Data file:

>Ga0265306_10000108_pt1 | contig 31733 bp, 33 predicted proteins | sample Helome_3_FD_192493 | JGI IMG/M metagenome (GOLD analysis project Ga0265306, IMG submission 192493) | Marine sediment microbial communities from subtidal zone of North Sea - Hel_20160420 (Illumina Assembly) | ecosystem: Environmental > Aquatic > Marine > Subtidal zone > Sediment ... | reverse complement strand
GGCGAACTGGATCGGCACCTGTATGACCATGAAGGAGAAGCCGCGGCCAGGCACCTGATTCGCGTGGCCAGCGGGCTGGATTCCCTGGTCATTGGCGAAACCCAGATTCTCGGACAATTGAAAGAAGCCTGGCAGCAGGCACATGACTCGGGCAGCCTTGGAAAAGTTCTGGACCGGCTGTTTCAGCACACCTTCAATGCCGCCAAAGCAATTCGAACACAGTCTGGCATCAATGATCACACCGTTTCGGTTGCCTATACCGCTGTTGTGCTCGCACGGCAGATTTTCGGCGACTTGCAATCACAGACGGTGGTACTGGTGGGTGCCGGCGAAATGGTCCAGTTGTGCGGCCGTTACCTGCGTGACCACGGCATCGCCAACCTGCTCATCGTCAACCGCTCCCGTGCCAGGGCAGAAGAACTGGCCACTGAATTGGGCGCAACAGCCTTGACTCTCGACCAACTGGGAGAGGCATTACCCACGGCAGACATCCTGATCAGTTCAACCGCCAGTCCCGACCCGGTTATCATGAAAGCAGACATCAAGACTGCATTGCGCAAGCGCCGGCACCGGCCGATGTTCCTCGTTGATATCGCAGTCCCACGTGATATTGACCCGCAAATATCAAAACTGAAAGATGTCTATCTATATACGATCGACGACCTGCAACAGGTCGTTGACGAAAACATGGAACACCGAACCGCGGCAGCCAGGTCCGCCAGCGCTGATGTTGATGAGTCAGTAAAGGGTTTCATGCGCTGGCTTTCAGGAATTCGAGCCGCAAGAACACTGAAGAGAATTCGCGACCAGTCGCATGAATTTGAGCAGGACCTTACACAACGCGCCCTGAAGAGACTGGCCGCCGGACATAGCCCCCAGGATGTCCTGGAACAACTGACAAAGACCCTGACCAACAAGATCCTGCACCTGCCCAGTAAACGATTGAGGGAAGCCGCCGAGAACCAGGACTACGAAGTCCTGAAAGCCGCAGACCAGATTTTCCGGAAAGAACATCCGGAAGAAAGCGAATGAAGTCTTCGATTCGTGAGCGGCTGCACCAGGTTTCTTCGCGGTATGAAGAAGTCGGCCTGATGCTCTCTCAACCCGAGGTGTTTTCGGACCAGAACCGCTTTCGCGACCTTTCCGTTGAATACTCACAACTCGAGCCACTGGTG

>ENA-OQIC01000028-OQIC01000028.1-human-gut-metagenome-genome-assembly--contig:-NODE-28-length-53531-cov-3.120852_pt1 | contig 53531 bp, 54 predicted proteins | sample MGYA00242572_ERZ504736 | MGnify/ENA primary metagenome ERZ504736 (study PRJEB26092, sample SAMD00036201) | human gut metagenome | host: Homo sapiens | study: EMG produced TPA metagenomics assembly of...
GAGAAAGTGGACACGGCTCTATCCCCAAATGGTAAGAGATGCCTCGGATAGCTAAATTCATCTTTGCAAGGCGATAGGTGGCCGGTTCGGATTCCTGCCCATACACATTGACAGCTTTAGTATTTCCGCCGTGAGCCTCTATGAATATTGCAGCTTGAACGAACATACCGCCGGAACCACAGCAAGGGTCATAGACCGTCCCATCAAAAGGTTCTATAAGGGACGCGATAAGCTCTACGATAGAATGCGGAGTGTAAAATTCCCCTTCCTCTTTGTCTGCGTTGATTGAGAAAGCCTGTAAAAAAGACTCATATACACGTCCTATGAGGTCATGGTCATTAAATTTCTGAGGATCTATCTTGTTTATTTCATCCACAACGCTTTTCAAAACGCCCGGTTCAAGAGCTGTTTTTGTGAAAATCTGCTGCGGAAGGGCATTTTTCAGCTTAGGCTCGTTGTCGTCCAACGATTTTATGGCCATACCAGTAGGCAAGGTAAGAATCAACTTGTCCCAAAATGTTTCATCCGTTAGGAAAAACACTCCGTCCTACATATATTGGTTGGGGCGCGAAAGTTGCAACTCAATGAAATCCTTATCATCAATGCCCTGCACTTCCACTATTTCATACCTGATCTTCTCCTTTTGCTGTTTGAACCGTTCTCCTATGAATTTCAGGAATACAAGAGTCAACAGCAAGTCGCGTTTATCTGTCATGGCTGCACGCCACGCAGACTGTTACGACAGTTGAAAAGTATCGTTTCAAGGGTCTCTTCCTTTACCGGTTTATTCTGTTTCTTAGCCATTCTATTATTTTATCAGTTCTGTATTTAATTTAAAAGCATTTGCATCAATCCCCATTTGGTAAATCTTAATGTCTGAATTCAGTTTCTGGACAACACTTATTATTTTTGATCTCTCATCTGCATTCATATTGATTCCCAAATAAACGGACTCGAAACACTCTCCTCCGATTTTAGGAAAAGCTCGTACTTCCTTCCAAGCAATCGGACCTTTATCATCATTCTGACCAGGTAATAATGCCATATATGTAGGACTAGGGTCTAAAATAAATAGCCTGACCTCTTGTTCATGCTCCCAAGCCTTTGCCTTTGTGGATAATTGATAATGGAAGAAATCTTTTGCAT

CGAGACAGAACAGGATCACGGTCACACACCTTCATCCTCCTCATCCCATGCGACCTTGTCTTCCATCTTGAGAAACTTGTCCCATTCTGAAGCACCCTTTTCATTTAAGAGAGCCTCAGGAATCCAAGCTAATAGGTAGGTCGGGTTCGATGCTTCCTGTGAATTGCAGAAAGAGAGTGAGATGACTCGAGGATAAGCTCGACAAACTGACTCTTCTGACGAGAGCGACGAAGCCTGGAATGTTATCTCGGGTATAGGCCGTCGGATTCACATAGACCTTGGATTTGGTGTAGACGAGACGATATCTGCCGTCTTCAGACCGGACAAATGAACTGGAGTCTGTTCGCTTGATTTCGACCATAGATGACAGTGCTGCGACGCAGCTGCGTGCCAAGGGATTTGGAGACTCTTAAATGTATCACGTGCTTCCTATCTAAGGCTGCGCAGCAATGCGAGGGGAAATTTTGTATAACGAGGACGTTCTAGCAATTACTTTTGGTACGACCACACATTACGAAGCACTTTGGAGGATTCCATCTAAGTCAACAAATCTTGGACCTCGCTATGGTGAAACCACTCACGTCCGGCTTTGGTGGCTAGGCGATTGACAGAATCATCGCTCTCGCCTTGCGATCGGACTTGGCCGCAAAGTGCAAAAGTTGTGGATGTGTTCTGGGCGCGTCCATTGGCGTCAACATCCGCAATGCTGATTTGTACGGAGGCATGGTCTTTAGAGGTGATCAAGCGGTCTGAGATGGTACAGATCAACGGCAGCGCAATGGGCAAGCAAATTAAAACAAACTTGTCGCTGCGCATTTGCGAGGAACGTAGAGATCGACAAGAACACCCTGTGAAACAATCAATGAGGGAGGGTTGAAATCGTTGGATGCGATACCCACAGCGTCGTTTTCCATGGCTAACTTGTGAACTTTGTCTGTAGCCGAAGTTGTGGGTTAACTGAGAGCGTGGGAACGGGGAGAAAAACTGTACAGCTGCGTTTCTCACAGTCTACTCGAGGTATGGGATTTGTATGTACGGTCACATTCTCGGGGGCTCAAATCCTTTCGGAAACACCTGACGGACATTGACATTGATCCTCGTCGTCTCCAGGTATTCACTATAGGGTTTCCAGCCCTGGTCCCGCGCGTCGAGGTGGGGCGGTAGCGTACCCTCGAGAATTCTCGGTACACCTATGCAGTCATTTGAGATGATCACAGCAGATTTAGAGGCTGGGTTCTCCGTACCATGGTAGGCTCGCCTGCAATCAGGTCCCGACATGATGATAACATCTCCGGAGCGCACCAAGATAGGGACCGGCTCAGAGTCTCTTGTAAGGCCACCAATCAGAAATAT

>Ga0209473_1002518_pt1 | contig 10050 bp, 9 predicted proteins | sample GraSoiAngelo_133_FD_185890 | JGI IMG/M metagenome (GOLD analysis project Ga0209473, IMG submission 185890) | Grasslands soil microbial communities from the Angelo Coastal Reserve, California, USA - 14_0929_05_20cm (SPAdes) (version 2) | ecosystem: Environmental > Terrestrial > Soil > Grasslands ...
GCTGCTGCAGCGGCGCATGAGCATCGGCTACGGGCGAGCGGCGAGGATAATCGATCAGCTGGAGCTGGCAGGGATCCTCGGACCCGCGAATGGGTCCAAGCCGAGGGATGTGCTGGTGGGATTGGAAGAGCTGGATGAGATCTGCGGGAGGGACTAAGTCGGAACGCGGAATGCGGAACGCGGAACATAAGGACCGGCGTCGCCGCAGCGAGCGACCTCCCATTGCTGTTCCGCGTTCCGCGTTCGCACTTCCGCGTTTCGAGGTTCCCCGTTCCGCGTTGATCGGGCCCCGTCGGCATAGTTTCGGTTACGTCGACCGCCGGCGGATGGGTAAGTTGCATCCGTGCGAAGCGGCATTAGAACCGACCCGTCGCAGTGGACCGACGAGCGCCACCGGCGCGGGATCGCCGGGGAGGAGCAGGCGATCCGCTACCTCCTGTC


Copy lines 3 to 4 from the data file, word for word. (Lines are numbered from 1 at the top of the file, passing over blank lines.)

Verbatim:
>ENA-OQIC01000028-OQIC01000028.1-human-gut-metagenome-genome-assembly--contig:-NODE-28-length-53531-cov-3.120852_pt1 | contig 53531 bp, 54 predicted proteins | sample MGYA00242572_ERZ504736 | MGnify/ENA primary metagenome ERZ504736 (study PRJEB26092, sample SAMD00036201) | human gut metagenome | host: Homo sapiens | study: EMG produced TPA metagenomics assembly of...
GAGAAAGTGGACACGGCTCTATCCCCAAATGGTAAGAGATGCCTCGGATAGCTAAATTCATCTTTGCAAGGCGATAGGTGGCCGGTTCGGATTCCTGCCCATACACATTGACAGCTTTAGTATTTCCGCCGTGAGCCTCTATGAATATTGCAGCTTGAACGAACATACCGCCGGAACCACAGCAAGGGTCATAGACCGTCCCATCAAAAGGTTCTATAAGGGACGCGATAAGCTCTACGATAGAATGCGGAGTGTAAAATTCCCCTTCCTCTTTGTCTGCGTTGATTGAGAAAGCCTGTAAAAAAGACTCATATACACGTCCTATGAGGTCATGGTCATTAAATTTCTGAGGATCTATCTTGTTTATTTCATCCACAACGCTTTTCAAAACGCCCGGTTCAAGAGCTGTTTTTGTGAAAATCTGCTGCGGAAGGGCATTTTTCAGCTTAGGCTCGTTGTCGTCCAACGATTTTATGGCCATACCAGTAGGCAAGGTAAGAATCAACTTGTCCCAAAATGTTTCATCCGTTAGGAAAAACACTCCGTCCTACATATATTGGTTGGGGCGCGAAAGTTGCAACTCAATGAAATCCTTATCATCAATGCCCTGCACTTCCACTATTTCATACCTGATCTTCTCCTTTTGCTGTTTGAACCGTTCTCCTATGAATTTCAGGAATACAAGAGTCAACAGCAAGTCGCGTTTATCTGTCATGGCTGCACGCCACGCAGACTGTTACGACAGTTGAAAAGTATCGTTTCAAGGGTCTCTTCCTTTACCGGTTTATTCTGTTTCTTAGCCATTCTATTATTTTATCAGTTCTGTATTTAATTTAAAAGCATTTGCATCAATCCCCATTTGGTAAATCTTAATGTCTGAATTCAGTTTCTGGACAACACTTATTATTTTTGATCTCTCATCTGCATTCATATTGATTCCCAAATAAACGGACTCGAAACACTCTCCTCCGATTTTAGGAAAAGCTCGTACTTCCTTCCAAGCAATCGGACCTTTATCATCATTCTGACCAGGTAATAATGCCATATATGTAGGACTAGGGTCTAAAATAAATAGCCTGACCTCTTGTTCATGCTCCCAAGCCTTTGCCTTTGTGGATAATTGATAATGGAAGAAATCTTTTGCAT